How did you do? Here’s the answers for this month. Just wait till you see what we have in store for next month.
As they say, everything is bigger in Texas! This is a Texas redheaded centipede. They can grow to 8-9 inches long and can live up to 5-6 years. Their bright color is a good warning to stay away. Not only do they have a painful bite but they can inject poison from each of the claw-like legs. They eat insects, mice and even small snakes. This is one insect you definitely do NOT want to pick up! Look but don’t touch!
This is the caterpillar of the tomato sphinx moth, also known as a hornworm due to its interesting tale. The caterpillar turns into a beautiful moth that can have wingspans of 4-6 inches. It’s so large that it is often mistaken for a hummingbird as it hovers over a flower for a sip of nectar. Like most moths, the sphinx is usually out at night. It is listed as being a primary pollinator of Agave plants.
This is the chrysalis of a monarch butterfly. It appears as the caterpillar sheds its skin for the final time. Butterflies have a 4-part life cycle, from egg to caterpillar to chrysalis to butterfly, that usually lasts a mere 6-8 weeks.
Sometimes confused with cocoon, the chrysalis is the hardened pupua of a butterfly. A cocoon is the silk casing spun or constructed by a moth or other insect to protect its body as it goes through metamorphosis. Some moths spin the silk for their cocoon while others use whatever is handy, such as leaves, grasses, to construct their cocoons.
Take this link to see a cool video of a caterpillar transforming into a chrysalis.
Take this link to see a lovely time-lapse video of a monarch butterfly emerging from its chrysalis.
These are the seed pods from Texas’ most famous wildflower, the bluebonnet. Lupinus texensis is the official scientific name (just in case you want to show off to your friends). The seed pods grow straight as any other seed pod might. As the seeds within ripen and the pods turn from green to brown, the pods spring open with a twisting motion to fling the seeds away from the parent plant. It’s a unique technique that ensures the plant spreads beyond the initial flowers. The tough shell ensures that the Bluebonnet can survive drought and even the stomach of animals who may choose to eat them. The seeds need to be scarified, either by nature or with the help of a gardener (that means us!). For a great article on how to get your bluebonnet seeds to grow, check out the Lady Bird Johnson Wildflower site.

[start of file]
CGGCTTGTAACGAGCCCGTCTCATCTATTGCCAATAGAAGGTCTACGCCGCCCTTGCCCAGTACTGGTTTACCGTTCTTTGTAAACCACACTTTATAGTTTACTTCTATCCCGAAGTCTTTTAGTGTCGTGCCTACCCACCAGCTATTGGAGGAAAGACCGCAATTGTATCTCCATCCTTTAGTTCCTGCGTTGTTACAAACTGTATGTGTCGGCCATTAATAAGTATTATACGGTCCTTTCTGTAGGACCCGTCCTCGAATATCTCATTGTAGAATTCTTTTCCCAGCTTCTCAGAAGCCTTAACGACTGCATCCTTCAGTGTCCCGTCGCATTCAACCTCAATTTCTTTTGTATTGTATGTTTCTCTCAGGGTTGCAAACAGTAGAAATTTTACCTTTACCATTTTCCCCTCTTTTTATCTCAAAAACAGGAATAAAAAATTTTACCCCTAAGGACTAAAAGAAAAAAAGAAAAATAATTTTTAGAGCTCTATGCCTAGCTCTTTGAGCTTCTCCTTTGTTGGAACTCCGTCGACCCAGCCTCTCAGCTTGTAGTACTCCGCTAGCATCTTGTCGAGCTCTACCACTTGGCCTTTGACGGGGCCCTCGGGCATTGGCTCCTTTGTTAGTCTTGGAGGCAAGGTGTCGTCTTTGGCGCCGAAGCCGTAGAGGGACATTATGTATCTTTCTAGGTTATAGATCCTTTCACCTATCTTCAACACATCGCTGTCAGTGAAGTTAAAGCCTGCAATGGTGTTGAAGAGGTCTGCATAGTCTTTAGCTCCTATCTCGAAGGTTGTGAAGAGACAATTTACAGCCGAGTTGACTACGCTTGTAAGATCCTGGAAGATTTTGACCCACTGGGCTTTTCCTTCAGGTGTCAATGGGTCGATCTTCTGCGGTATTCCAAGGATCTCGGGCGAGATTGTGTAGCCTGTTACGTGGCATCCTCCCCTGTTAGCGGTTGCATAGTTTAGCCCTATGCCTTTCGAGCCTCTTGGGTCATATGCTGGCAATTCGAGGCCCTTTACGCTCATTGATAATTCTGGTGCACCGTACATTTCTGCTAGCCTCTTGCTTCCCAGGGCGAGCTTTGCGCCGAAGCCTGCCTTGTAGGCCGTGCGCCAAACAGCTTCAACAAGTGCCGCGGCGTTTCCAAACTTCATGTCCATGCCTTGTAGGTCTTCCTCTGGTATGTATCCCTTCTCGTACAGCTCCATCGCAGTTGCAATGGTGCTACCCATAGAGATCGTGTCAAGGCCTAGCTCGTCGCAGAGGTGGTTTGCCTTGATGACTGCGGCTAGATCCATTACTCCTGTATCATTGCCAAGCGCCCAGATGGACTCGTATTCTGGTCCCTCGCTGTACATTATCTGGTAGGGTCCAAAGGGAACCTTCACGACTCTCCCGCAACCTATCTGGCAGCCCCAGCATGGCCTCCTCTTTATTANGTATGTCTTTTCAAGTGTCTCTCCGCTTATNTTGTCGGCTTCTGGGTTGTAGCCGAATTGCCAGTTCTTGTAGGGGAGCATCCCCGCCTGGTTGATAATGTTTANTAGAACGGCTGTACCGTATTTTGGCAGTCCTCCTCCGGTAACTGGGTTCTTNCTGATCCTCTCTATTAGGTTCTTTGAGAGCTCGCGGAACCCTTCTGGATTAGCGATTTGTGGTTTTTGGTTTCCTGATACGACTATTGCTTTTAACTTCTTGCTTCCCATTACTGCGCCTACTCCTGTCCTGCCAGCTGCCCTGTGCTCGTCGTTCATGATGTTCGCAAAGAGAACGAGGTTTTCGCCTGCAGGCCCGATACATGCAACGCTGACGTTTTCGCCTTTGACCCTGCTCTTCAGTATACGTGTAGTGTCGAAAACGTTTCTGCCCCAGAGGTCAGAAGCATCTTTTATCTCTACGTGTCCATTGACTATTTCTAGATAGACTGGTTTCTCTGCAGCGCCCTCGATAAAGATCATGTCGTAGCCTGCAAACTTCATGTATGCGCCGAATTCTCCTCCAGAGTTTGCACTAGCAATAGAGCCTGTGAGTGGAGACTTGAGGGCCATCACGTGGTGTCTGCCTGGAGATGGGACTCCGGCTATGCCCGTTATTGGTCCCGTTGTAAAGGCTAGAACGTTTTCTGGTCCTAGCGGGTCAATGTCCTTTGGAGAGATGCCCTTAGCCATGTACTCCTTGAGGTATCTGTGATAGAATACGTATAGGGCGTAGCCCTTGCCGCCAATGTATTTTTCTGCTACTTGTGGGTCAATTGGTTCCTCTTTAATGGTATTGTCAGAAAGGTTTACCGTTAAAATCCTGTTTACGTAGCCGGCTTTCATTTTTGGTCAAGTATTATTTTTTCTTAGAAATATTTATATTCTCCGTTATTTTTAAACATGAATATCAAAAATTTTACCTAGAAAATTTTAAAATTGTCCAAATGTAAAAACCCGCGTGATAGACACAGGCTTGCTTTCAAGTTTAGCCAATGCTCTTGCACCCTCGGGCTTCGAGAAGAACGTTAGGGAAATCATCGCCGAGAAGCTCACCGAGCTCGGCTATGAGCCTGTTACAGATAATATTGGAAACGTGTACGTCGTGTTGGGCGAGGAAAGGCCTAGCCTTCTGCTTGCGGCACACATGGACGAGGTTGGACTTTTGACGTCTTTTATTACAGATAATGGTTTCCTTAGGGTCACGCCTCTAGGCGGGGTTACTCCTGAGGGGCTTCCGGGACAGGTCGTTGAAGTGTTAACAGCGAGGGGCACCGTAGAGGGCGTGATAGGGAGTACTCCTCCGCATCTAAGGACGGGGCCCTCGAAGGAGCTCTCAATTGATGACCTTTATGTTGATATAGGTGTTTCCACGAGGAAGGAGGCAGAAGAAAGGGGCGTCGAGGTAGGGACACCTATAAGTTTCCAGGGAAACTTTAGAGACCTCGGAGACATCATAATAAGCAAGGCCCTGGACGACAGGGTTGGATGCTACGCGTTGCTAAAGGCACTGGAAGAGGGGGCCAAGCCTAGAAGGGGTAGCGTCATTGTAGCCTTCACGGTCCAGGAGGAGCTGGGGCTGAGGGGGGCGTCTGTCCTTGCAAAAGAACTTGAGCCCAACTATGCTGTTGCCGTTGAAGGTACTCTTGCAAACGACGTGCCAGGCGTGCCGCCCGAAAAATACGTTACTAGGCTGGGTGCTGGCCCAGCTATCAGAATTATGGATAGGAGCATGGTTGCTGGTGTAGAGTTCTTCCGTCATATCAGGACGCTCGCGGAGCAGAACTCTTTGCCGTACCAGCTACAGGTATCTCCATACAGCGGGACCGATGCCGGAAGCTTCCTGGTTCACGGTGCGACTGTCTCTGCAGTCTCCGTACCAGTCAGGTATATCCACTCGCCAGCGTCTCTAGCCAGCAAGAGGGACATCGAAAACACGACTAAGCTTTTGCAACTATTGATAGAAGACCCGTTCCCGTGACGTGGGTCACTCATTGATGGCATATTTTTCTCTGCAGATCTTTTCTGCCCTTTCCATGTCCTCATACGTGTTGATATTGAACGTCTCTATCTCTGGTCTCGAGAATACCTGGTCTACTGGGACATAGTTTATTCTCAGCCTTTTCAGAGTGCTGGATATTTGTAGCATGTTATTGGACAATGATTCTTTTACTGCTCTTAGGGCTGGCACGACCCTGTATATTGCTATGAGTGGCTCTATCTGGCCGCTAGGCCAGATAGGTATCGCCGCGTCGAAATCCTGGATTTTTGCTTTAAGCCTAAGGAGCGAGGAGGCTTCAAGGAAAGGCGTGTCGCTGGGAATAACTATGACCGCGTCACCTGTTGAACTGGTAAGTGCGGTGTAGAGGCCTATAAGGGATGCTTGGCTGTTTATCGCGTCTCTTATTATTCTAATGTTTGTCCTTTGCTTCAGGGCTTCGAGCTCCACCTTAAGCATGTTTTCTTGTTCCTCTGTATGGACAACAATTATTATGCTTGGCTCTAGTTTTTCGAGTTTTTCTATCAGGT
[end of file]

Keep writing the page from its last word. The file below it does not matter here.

This is the skin of a snake. About once a month, snakes shed the top layer of their skin in one piece, including the eye cap, from head to tail. It may take up to 7 days for a snake to completely shed it’s skin and during that time, it will not eat. Since the skin of the snake does not grow as the snake grows (like it does in humans), it must shed the outer layer during each growth cycle. So younger snakes shed more frequently than mature snakes. In fact, all reptiles shed their skin as they grow. Lizards look like they have a really bad case of sunburn when they shed.
So, when out on the trails, keep you eyes open and look up, down and all around. You’ll see lots of fascinating things!
Did you know there are more than 60 different species of Rodentia in Texas? They are the most common mammal in Texas. They include squirrels, beavers, gophers, and, like our little friend here, mice. We were not able to catch the mouse and examine it to determine the exact type of mouse. If you ever catch one, you can use the guide posted by TPWD to help you classify the mouse, as well as other mammals. They describe counting toes (front and back, seeing whether it has white feet or a golden underbelly, the length and height, and even the shape of the teeth and tail. It’s always fun to see what you can spot when you go for a hike!
This is an Oak Gall Wasp nesting spot. After the female deposits the egg, the developing larva secrets a chemical that causing the plant tissue to swell and grow around the larva to protect it as it matures. There are over 600 species of gall wasps in North America. You can usually tell the species by the size and shape of the gall it builds. The gall wasp uses parthenogenesis to reproduce; larva develop without the egg having been fertilized. A big word for a very interesting characteristic of these gall wasps.